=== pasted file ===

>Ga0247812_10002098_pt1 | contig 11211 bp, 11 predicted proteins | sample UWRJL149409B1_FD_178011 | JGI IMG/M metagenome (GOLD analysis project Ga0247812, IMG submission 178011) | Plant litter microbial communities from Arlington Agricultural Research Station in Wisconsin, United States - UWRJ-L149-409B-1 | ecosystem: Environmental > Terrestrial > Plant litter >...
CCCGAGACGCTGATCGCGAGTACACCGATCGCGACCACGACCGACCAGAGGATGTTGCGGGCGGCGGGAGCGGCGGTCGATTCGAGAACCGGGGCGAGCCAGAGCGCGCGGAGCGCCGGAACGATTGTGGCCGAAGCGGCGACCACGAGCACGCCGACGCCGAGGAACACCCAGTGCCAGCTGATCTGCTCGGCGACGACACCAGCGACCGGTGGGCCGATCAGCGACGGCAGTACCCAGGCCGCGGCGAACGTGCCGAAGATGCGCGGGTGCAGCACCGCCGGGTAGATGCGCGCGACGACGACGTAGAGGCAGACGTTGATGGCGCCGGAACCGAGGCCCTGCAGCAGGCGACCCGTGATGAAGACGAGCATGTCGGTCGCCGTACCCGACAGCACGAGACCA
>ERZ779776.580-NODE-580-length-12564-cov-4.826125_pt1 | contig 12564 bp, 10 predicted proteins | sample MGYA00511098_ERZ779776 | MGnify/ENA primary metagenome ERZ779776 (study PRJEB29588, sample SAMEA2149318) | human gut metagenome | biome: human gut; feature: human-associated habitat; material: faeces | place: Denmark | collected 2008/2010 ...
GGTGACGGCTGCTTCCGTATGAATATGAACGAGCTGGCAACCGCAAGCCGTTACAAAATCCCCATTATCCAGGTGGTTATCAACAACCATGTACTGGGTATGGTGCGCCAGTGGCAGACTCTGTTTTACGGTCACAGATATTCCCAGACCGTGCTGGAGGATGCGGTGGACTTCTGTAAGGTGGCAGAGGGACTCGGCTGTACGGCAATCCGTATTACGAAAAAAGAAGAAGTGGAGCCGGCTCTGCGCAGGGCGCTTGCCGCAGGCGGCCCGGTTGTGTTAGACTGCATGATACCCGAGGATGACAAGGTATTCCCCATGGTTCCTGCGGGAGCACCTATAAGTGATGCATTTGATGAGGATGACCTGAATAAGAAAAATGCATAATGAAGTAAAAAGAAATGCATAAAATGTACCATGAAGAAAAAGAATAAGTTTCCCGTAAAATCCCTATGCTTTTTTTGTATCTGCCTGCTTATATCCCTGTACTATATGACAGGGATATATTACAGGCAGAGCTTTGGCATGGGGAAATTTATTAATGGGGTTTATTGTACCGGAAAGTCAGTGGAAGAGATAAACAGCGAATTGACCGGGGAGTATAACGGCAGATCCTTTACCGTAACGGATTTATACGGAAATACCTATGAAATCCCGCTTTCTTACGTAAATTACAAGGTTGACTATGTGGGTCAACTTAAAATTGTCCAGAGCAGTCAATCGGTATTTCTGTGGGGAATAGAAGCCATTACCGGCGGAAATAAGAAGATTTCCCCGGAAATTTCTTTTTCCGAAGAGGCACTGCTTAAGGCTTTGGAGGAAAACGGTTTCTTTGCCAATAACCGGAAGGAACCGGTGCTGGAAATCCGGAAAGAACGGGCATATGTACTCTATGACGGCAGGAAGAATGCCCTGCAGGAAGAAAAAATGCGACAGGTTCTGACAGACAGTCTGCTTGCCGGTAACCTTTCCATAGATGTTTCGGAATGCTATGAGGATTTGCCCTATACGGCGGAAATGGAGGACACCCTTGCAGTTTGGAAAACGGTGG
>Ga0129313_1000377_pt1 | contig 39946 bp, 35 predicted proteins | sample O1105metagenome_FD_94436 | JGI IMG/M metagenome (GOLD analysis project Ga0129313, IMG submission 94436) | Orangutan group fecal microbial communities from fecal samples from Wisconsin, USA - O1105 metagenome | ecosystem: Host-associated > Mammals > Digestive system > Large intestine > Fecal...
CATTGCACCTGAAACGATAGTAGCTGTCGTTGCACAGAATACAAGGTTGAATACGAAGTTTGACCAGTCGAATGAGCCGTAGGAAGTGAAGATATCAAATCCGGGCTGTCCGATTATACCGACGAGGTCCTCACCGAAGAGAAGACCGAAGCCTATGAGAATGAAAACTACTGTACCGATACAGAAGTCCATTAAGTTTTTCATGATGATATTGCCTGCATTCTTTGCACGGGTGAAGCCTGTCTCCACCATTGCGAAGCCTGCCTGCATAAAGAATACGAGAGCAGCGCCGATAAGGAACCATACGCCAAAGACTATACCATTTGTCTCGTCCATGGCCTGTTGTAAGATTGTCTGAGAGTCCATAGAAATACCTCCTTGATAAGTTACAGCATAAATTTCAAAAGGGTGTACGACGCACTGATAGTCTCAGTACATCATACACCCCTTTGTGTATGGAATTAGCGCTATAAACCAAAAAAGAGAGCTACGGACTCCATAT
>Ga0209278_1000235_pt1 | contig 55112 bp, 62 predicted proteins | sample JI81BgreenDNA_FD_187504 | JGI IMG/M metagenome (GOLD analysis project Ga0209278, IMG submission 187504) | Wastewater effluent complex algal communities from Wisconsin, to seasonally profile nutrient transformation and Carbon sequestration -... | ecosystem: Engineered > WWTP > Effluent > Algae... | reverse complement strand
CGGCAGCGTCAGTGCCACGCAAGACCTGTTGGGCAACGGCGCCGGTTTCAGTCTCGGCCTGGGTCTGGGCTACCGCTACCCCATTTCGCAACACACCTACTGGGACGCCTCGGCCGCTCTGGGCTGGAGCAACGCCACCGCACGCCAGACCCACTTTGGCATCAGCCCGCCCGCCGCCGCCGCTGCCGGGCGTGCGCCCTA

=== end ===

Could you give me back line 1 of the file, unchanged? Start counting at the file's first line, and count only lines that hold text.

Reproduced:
>Ga0247812_10002098_pt1 | contig 11211 bp, 11 predicted proteins | sample UWRJL149409B1_FD_178011 | JGI IMG/M metagenome (GOLD analysis project Ga0247812, IMG submission 178011) | Plant litter microbial communities from Arlington Agricultural Research Station in Wisconsin, United States - UWRJ-L149-409B-1 | ecosystem: Environmental > Terrestrial > Plant litter >...